This article originally appeared on VICE US.
A startling performance of the feminist anthem heard around the world has come to Harvey Weinstein’s trial.
A crowd of about 60 women, some from political action groups across New York City, performed "Un Violador en tu Camino," or "A Rapist in Your Path" in front of the Manhattan Criminal Courthouse on Friday, where the disgraced Hollywood mogul—whose alleged heinous actions helped ignite the #MeToo movement—appeared for another day of his trial. The demonstration, which includes lyrics like, “Y la culpa no era mía / ni dónde estaba / ni cómo vestía.” (And the fault was not mine / nor where I was / nor how I was dressed.), was coordinated by the feminist art group Las Tesis.
The performance, which was sung in both the original Spanish and translated English, involved the women pointing toward judges, police, and other institutions that repeatedly fail survivors of sexual assault. Perhaps most hauntingly, the group ended pointing toward the courthouse, chanting, “El violador eres tú,” or "The rapist is you.”
According to the Los Angeles Times, these demonstrations began in LasTesis's home base in Valparaíso, Chile, in November, and has since been performed in various corners of the globe, including Colombia, France, India, and Turkey, as well as the United States.
Zakiyah Ansari, one of the protesters on Centre Street, said she was there to signal to “our sisters around the globe, to tell them ‘we hear you, we see you.’ This is what we do, this is what women do.”
“What makes this event so powerful,” she added, “is that each and every one of us—male, female, however you identify—we all know someone, if we’re not personally impacted by a sexual assault.”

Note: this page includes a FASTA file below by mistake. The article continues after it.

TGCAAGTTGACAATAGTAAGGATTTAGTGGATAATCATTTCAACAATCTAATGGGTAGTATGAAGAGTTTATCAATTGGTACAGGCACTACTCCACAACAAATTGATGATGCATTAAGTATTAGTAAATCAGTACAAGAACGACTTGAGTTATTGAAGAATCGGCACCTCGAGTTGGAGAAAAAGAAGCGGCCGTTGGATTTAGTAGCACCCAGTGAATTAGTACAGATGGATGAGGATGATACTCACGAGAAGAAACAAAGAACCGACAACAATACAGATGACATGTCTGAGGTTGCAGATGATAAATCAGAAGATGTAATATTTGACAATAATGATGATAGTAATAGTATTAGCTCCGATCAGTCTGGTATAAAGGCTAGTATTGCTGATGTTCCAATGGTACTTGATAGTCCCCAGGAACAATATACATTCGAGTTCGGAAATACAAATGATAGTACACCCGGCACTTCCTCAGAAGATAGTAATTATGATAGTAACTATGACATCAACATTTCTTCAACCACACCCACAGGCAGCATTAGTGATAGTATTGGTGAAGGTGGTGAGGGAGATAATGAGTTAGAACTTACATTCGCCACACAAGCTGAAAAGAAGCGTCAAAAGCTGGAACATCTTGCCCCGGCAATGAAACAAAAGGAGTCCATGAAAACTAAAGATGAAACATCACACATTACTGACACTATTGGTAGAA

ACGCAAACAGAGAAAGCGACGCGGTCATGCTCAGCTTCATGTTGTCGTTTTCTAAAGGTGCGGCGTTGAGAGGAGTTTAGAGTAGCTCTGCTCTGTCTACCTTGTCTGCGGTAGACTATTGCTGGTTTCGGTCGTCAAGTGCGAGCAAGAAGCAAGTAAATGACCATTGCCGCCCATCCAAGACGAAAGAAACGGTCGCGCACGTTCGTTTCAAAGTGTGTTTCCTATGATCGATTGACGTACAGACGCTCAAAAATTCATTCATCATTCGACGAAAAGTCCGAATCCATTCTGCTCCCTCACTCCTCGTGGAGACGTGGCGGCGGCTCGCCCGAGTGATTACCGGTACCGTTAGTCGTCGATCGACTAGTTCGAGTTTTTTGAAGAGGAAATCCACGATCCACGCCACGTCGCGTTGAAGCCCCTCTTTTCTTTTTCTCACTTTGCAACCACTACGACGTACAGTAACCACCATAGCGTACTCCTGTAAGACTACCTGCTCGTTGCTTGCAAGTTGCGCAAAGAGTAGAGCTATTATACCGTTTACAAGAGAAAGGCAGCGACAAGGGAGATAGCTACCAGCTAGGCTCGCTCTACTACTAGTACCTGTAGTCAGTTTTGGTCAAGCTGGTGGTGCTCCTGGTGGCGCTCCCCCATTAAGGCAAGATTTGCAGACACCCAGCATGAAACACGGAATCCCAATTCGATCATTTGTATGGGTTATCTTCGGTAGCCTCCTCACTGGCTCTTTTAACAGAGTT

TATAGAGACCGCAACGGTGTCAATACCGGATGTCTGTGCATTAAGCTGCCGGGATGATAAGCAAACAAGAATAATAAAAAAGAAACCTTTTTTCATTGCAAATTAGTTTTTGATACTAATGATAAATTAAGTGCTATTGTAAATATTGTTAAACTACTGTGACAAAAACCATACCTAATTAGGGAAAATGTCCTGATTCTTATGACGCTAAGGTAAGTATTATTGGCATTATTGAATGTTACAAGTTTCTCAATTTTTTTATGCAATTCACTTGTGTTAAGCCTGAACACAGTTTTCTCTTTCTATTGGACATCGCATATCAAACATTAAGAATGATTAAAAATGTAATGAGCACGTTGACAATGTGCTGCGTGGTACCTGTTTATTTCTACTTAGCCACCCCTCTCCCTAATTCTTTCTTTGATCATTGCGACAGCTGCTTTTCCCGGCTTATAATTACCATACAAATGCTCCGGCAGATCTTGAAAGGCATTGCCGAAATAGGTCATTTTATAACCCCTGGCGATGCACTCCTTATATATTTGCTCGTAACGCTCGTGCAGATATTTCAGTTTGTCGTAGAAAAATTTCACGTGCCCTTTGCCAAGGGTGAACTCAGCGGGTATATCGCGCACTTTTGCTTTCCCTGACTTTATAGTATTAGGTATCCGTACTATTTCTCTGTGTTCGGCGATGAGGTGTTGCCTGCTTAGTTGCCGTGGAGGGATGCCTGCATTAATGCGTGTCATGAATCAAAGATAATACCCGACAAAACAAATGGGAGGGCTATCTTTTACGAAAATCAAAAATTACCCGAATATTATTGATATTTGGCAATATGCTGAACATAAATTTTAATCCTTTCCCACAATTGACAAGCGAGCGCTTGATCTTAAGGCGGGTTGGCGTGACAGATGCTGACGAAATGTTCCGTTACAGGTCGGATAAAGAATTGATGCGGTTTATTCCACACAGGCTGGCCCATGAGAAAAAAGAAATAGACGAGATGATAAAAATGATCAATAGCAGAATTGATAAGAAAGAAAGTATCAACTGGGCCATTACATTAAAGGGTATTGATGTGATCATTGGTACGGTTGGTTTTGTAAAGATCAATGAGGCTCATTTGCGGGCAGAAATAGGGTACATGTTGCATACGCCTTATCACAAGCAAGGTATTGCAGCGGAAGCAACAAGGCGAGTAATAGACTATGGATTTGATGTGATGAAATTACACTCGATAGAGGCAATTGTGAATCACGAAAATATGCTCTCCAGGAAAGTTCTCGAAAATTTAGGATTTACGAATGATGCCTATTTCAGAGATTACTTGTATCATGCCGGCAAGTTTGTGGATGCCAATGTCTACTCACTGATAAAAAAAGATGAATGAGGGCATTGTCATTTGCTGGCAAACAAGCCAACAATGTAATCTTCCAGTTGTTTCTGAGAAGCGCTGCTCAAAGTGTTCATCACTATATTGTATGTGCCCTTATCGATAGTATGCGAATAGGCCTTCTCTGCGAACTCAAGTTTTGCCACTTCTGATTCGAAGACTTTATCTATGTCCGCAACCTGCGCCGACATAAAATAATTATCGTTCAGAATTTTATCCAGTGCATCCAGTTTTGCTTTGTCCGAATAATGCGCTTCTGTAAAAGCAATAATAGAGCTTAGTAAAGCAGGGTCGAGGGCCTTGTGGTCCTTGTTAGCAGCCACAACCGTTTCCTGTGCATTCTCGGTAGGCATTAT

Mikal Finkelstein, who like Ansari came as part of a women’s activist group, told VICE she doesn’t speak Spanish, and doesn’t identify as a performer, but saw this as an act of bravery and camaraderie.
“I think that the message and the vehicle, and the way that it imparts the message is pretty powerful, using not only our voices but also our bodies, in a very appealing and kind of cool-looking dance,” she said. “This is using femininity in order to [signal] that this whole system is just not supportive of women, and oppressive.”
So far LasTesis's protests have been in reaction to draconian policies that stifle women's rights and reproductive freedom. Here, it was a stark reminder of a criminal justice system that has fielded complaints about Weinstein's conduct but was prompted to finally pursue a case once the District Attorney faced public pressure after dozens of stories were reported to the media. Weinstein has been publicly accused of sexual misconduct, abuse, or rape by 80 women. The trial in New York is based on the allegations made by two women, but Los Angeles County District Attorney Jackie Lacey announced charges for Weinstein allegedly raping a woman and sexually assaulting another woman in 2013.